And they account for 42 per cent of the workforce and 40 per cent of the Emirate’s GDPNovember 24, 2015 4:32
View from the shop
Unfortunately, mom may have lied to us: looks do matter, especially in the world of visual merchandising.
April 23, 2009 8:14 by Rania Habib
Like New York, Dubai can now boast all the big international retailers, including luxury American department store, Saks Fifth Avenue. But the visual merchandising designs for these stores come from head offices abroad, something Jon Thompson, visual merchandising manager at Saks Fifth Avenue, Bur Juman, says posed a few challenges when the store opened its doors in 2004. “The challenge of trying to interpret what they’re doing in the US, to introduce the way we were doing things at Saks there and bring that to Dubai was new for a lot of people,” he says. “But once they started understanding it, they really liked it and we were successful.”
It seems they are not the only ones: a walk in any of the country’s malls will bring you into contact with windows which are by turns cool, glamorous, funky, classic, or sometimes just plain dazzling. But visual merchandising needs to be more than just easy on the eye.
Support the brand. “I think there’s plenty of room for it to be designed in such a way that it can be very creative,” says Jonathan Ford, creative partner at Pearlfisher, a London-based independent design partnership. “But it has to be in support of what the brand is about. And I think the most successful visual merchandising does exactly that; it allows the brand to breathe, but adds a certain level of freshness. Visual merchandising is very important, because if it is in conflict with what the brand is about, then it’s going to confuse people’s perceptions of the brand.”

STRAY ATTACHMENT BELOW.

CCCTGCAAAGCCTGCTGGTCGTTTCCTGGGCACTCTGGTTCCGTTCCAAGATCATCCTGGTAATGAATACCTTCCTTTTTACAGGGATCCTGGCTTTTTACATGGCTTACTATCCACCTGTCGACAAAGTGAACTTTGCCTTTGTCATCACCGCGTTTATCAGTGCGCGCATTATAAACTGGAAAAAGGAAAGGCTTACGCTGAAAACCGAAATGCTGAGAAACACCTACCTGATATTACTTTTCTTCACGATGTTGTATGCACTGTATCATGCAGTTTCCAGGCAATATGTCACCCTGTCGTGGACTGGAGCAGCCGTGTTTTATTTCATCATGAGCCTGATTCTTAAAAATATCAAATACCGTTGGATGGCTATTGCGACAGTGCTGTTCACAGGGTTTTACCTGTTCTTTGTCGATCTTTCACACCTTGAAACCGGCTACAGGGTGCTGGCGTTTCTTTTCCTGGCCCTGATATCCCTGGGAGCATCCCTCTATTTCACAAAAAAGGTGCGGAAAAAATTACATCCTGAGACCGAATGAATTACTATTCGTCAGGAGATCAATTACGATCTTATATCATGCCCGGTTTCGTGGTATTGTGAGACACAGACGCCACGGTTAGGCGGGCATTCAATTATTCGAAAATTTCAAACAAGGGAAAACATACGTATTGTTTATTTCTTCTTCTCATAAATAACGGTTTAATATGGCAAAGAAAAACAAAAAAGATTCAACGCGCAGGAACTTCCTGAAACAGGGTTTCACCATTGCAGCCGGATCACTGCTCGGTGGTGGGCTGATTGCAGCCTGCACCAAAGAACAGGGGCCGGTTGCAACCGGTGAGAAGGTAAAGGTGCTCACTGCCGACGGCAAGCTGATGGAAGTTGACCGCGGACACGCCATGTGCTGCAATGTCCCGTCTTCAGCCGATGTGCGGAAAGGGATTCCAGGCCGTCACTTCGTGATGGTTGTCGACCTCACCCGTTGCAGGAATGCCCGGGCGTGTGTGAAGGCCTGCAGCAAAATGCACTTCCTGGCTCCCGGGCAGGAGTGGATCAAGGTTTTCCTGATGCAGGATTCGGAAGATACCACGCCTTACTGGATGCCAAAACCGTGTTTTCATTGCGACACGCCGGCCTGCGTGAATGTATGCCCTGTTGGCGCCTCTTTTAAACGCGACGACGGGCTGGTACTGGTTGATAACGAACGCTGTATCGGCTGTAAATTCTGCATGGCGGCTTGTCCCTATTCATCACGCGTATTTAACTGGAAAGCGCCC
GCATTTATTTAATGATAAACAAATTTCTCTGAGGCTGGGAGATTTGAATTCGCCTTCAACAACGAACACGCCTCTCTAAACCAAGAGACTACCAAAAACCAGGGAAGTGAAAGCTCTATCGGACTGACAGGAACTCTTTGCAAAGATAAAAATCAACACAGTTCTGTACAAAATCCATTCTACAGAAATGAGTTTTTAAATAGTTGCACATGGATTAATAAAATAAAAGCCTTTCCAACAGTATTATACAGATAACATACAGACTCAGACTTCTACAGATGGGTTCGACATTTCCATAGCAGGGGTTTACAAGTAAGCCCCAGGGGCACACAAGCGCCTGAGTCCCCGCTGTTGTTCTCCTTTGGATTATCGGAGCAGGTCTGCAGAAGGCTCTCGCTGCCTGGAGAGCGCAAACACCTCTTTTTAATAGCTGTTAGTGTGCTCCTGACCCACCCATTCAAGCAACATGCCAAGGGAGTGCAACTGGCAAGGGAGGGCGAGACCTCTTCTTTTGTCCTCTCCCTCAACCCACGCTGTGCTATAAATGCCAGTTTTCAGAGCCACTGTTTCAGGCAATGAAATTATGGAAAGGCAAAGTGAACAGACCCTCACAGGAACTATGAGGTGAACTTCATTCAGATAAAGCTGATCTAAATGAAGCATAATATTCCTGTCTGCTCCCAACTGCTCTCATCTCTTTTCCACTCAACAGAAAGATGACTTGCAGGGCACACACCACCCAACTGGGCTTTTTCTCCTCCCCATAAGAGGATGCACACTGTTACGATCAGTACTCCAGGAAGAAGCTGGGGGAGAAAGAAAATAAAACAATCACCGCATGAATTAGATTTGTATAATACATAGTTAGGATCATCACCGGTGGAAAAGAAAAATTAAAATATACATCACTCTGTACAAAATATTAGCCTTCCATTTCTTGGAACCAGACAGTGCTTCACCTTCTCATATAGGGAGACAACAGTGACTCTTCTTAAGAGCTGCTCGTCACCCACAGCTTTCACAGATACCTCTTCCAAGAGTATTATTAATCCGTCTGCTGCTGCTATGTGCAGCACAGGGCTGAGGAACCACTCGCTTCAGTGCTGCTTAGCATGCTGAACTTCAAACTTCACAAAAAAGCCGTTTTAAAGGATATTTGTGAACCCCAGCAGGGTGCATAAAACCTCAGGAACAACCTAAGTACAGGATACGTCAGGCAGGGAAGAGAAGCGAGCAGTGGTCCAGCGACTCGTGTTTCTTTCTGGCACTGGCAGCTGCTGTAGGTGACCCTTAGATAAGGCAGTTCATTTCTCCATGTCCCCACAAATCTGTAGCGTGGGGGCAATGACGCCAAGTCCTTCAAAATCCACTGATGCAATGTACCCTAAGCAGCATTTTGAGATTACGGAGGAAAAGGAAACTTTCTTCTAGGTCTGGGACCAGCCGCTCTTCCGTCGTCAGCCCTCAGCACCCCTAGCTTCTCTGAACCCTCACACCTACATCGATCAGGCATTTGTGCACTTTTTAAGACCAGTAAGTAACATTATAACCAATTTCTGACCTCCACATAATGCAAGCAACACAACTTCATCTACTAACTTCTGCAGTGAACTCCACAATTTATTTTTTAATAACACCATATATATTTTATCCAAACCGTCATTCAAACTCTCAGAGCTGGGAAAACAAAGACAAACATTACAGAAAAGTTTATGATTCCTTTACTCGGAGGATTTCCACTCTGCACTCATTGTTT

Diesel, which has a reputation for its funky and sometimes outrageous window displays, knows a thing or two about matching creativity to both the brand and the marketing purpose. “I look at visual merchandising from a consumer’s point of view, but I also look at it from a company’s point of view,” says Khaled Abdel Majid, Diesel’s visual merchandising manager in Dubai. “As a consumer, I walk by and I see what catches my attention. What would make me want to go into a store and buy something that I see in a window? As a business person, how would I make sure that this consumer’s attention is grabbed immediately? You have to be very trend-oriented, and know exactly what’s happening in the market.”
One company which seems to have the art of visual merchandising down to a tee is British luxury department store Harvey Nichols. While their prowess may have gone to their heads a little, there’s no doubt they’ve got stunning window displays at their Mall of the Emirates branch. “Visual merchandising at Harvey Nichols is firmly based on one simple principle: luxury,” says visual merchandising manager Matteo Magnanini. “It’s a tool to enhance the appearance of the merchandise on the floor, a mechanism to communicate to a customer and ultimately can influence the decision to buy.”